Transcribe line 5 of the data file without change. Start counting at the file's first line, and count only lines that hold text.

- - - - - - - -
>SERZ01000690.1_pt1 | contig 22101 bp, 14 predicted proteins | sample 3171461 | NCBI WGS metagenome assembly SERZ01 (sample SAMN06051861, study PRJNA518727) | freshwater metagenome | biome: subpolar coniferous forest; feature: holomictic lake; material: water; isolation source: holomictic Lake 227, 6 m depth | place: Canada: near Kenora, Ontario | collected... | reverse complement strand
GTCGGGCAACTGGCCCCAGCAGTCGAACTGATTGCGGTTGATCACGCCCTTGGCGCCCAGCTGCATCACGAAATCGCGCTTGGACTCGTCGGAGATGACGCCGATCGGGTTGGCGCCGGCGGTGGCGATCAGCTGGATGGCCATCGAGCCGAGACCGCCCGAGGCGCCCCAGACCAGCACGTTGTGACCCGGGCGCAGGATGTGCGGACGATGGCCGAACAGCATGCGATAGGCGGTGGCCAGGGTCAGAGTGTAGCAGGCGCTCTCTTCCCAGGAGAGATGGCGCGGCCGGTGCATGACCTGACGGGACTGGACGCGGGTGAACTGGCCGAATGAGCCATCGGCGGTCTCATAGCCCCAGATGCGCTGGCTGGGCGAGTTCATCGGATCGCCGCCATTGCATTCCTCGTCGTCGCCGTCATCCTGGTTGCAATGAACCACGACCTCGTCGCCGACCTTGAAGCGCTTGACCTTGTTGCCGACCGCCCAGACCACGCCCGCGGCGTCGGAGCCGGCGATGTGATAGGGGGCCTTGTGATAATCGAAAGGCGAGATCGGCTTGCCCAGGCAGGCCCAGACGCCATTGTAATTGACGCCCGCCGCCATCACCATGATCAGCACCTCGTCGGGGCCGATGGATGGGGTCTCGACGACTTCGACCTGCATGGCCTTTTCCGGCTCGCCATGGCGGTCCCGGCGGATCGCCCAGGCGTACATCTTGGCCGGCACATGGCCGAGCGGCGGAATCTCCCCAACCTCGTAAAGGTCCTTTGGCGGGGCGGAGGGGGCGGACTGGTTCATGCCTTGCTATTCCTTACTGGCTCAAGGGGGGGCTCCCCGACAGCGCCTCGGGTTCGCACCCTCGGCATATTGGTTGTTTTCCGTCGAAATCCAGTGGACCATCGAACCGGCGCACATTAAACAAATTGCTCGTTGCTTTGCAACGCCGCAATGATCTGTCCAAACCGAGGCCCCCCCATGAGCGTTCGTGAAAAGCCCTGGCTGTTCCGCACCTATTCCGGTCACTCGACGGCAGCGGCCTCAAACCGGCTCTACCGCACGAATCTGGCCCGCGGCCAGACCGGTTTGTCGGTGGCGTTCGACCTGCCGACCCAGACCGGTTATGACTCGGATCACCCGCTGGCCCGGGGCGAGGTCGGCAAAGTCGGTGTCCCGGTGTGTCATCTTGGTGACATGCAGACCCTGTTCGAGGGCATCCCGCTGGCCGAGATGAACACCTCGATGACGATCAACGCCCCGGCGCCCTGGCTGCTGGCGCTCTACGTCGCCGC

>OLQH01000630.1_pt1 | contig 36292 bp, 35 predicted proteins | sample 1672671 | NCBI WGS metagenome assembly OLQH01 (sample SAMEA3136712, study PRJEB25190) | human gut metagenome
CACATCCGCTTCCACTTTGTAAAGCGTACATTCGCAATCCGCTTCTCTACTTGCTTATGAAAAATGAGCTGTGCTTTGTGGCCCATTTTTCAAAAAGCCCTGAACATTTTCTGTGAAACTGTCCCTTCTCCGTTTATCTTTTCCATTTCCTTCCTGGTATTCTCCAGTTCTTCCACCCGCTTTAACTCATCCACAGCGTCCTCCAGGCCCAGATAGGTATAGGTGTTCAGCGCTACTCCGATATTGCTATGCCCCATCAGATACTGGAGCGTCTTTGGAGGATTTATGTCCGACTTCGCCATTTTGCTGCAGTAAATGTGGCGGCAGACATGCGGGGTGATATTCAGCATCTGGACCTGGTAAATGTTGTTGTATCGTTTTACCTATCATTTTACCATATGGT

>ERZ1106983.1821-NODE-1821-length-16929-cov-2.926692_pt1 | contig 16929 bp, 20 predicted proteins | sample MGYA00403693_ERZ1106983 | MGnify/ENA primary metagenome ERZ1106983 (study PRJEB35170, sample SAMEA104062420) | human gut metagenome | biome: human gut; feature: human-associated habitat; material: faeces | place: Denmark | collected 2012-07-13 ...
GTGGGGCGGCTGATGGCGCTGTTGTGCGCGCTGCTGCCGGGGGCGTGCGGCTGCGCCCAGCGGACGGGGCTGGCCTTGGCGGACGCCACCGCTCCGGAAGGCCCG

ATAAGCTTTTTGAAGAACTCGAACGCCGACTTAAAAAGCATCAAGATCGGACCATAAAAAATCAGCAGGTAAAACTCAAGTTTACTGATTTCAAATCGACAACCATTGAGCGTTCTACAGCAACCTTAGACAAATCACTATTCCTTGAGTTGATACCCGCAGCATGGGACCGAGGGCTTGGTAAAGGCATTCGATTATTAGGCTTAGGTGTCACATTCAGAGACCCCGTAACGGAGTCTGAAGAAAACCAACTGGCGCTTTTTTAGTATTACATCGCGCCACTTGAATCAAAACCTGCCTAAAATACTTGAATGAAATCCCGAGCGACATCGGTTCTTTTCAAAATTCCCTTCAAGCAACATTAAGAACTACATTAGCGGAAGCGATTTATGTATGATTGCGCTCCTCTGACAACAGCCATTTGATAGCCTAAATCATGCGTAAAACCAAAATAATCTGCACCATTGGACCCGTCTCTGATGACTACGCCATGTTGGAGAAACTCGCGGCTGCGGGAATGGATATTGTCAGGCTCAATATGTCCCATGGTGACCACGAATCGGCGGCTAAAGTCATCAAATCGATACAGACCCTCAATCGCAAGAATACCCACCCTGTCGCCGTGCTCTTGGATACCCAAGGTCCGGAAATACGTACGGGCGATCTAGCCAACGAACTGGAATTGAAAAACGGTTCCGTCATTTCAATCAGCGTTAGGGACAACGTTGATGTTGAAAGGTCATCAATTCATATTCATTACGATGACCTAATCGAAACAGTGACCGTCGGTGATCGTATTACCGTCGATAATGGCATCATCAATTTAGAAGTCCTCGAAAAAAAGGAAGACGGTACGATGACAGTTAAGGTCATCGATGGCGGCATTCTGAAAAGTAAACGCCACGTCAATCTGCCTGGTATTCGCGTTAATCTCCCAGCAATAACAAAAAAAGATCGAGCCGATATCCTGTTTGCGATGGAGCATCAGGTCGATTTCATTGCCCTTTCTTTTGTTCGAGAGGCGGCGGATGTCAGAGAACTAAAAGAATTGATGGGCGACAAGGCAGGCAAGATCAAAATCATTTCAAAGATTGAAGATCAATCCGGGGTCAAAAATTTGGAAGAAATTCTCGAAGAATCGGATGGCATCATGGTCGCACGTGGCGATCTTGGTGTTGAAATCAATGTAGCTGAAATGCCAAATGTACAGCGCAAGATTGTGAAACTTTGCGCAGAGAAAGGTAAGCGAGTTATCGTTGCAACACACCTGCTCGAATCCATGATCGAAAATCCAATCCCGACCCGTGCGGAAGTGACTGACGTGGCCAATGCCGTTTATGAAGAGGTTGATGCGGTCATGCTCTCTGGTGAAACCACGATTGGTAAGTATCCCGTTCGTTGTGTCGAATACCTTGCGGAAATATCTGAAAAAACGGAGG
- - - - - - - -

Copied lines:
>ERZ1106983.1821-NODE-1821-length-16929-cov-2.926692_pt1 | contig 16929 bp, 20 predicted proteins | sample MGYA00403693_ERZ1106983 | MGnify/ENA primary metagenome ERZ1106983 (study PRJEB35170, sample SAMEA104062420) | human gut metagenome | biome: human gut; feature: human-associated habitat; material: faeces | place: Denmark | collected 2012-07-13 ...